Ducks face tough test in great Wisconsin running back
LOS ANGELES — Wisconsin has a good defense, a big offensive line and a quarterback who can throw and run in Jack Coan.
But, let's face the fact, it's all about stopping running back Jonathan Taylor for the Oregon Ducks in the Rose Bowl, 2 p.m. Wednesday at Pasadena, California.
If he stayed for his senior year, which he won't because he rates as one of the best running backs that would be in the NFL draft, Taylor would obliterate the NCAA career rushing record. San Diego State's Donnel Pumphrey holds the FBS record with 6,450 yards, followed by Wisconsin's Ron Dayne (6,397).
The 5-11, 215-pound Taylor has 6,080 yards in three seasons — individual seasons of 1,977 as a freshman, 2,194 as a sophomore and 1,909 as a junior. He has 50 rushing touchdowns.
This season, he could top 2,000 yards again. He has 1,909 yards (6.4 per carry) and 21 TDs, and added five TDs on receptions.
Not bad for a guy who has not been a Heisman Trophy finalist in any of his three seasons.
Oregon defensive coordinator Andy Avalos has done a great job in his first year with Oregon. The Ducks are giving up 15.7 points and 329.6 yards per game, including 106.8 rushing yards on 3.2 yards per carry.
Some running backs have enjoyed decent games against Oregon, including Auburn's JaTarvious Winslow (110 yards, 24 carries) and Arizona State's Eno Benjamin (114 yards, 31 carries), but nobody has dominated the Ducks on the ground.
So we'll see how Taylor does.
"He's been blessed with a size-speed combination you don't always see, and his change of direction ...," Avalos said. "To go along with that, his vision is really, really good. Within their offense, they run multiple run schemes, whether it be zone schemes, gap schemes. And he does a really good job seeing and fitting all those things in, obviously working off the blockers. ... He's got really good read and react skills in terms of finding the holes.
"No question, this is the best back we've seen this year."
Taylor wasn't a Heisman Trophy finalist, though. Heisman winner Joe Burrow of LSU, Oklahoma's Jalen Hurts and Ohio State's Chase Young and Justin Fields were finalists.
"It was tough. It was tough," Taylor said. "You look at the guys that were there, they definitely deserved to be there. They've been consistent. They've been balling all year. I would have picked those guys to go. It's a tough choice. That's why they have voters."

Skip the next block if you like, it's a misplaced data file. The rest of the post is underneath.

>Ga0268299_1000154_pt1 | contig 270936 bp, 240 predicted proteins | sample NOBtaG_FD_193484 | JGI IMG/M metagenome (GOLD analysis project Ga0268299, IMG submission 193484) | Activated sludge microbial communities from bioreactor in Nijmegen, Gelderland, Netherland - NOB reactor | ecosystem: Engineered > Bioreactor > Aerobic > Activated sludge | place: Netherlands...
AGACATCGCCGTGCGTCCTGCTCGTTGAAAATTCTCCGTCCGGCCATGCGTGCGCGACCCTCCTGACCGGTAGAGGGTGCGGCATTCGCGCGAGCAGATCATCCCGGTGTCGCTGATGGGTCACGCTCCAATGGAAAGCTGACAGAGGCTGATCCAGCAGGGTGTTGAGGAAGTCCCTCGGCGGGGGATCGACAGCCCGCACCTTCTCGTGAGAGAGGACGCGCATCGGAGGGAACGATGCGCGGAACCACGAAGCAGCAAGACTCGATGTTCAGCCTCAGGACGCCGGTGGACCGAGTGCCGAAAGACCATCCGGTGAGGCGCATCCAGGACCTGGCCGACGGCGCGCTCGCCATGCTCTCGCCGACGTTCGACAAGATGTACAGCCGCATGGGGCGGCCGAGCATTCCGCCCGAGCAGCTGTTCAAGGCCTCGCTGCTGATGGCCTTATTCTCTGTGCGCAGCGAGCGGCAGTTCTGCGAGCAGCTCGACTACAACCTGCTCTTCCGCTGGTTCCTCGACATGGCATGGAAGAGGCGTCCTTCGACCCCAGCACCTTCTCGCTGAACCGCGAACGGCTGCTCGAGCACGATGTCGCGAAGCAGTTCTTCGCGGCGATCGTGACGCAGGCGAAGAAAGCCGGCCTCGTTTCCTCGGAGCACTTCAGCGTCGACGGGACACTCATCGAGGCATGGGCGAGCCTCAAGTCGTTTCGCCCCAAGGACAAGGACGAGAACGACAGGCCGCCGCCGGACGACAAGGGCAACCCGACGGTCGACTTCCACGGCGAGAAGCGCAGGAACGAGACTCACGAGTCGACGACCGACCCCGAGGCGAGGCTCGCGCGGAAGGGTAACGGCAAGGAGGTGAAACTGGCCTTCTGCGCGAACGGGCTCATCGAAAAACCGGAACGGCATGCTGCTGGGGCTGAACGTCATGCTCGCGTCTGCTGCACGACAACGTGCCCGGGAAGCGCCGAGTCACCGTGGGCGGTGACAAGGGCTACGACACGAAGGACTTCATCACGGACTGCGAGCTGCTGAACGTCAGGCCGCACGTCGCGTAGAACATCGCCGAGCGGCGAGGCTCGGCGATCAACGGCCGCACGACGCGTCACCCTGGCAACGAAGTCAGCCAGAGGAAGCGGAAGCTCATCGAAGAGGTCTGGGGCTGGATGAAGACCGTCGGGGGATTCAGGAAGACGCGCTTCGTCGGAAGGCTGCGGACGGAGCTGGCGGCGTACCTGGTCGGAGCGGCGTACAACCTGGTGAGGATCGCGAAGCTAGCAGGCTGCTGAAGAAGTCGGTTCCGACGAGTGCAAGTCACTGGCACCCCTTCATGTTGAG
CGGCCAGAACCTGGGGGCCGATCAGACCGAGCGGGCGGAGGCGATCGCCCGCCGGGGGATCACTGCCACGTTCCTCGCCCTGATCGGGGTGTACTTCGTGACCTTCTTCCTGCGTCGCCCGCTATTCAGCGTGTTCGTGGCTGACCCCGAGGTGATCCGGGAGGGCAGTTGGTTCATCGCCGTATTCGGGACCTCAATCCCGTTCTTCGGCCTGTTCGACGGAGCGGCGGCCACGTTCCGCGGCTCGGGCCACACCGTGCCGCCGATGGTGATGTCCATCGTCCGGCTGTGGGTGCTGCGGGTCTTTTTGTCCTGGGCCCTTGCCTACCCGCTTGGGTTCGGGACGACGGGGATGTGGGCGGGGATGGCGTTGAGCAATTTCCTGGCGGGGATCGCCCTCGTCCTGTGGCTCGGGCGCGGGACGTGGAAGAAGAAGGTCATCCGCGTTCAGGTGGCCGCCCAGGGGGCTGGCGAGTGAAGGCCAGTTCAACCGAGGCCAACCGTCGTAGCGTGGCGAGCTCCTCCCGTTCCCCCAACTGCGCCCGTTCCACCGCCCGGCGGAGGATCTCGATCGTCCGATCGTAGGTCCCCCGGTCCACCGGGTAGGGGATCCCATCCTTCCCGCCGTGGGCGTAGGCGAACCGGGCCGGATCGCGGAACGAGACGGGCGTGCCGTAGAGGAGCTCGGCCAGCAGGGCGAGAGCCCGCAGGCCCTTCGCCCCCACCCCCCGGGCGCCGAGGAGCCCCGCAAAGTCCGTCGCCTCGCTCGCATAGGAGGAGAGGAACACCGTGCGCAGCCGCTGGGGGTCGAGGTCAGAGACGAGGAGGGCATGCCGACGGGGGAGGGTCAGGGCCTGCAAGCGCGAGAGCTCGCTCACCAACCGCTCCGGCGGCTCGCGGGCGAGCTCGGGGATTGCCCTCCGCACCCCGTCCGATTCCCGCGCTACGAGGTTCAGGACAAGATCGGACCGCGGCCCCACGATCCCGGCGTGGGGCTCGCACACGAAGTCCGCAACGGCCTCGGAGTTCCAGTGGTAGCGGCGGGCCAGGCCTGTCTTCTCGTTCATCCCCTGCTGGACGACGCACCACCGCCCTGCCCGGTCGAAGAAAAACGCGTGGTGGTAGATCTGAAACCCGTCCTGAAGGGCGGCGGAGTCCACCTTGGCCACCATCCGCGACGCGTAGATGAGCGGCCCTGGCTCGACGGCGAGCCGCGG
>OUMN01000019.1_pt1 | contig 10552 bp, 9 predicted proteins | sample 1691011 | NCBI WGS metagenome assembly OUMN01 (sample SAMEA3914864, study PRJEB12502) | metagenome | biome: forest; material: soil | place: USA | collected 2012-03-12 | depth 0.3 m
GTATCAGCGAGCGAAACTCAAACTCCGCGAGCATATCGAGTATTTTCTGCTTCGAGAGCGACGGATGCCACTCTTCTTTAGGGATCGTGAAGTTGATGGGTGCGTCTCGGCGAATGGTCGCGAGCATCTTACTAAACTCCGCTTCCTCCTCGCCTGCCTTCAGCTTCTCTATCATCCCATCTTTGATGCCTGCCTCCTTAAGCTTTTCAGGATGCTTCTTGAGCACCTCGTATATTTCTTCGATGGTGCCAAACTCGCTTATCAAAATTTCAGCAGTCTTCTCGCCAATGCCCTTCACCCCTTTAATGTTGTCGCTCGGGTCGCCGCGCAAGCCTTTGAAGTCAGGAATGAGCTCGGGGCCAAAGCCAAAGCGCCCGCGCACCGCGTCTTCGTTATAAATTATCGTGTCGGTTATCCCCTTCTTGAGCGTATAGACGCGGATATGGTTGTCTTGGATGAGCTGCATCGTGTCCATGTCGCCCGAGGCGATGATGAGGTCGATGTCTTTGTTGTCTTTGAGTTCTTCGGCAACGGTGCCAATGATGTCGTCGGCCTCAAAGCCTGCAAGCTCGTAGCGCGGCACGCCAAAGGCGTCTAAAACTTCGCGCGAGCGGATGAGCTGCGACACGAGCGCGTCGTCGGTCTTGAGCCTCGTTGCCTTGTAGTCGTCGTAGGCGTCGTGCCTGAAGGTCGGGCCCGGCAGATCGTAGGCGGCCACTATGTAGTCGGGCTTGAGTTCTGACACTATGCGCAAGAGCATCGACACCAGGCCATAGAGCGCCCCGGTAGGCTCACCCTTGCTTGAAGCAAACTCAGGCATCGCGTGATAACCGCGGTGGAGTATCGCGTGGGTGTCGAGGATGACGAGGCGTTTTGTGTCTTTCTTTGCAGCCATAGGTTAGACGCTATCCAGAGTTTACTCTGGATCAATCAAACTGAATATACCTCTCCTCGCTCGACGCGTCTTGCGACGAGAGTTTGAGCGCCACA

Playing for Wisconsin for three years has been satisfying enough, he added, culminating with the Rose Bowl. (The Badgers have won five consecutive bowl games).
"To do right by those guys, it's always good," Taylor said. "This is going to be awesome, especially the history with our program and the Rose Bowl. It's going to be something special, and we're going to make sure that we do right by the program and come out with a win."
As far as UO's defense, Taylor added that its speed will be tough to deal with.
"When you see a hole, you've got to make sure you hit it 100 mph," he said. "They're able to run sideline to sideline. So you've got to make sure you're very decisive."
Linebacker Troy Dye, he said, "is super athletic. He can get off of almost any block. You've definitely got to make sure you're using good technique with him."
Thomas Graham, UO safety, had some thoughts on Taylor:
"You just got to pursue to the ball and you got to gang tackle. He's a running back that is special in so many ways. I think he's like top five in the nation in broken tackles, and his offensive line blocks very good for him. So you've got to make sure to get off blocks. ... People don't know that he was a high school state champion in the 100 (meters), so it's not like he's just some running back that doesn't have speed. He's fast and he's strong."
Taylor has earned respect from teammates for his team-first and humble approach.
"He's steady, and he always brings a focus and an intensity to what he does, and he's just an absolute pleasure to be around," offensive line coach Joe Rudolph said.
Wisconsin has another strong offensive line, led by Rimington Award winner and center Tyler Biadasz. So, Taylor will have some help against the Ducks.
"What truly probably separates him is his hard work and just mentality," QB Coan said. "He's as nice a person as you'll ever find. Truly a genuine person and extremely humble with all the success. So, he's a special kid."
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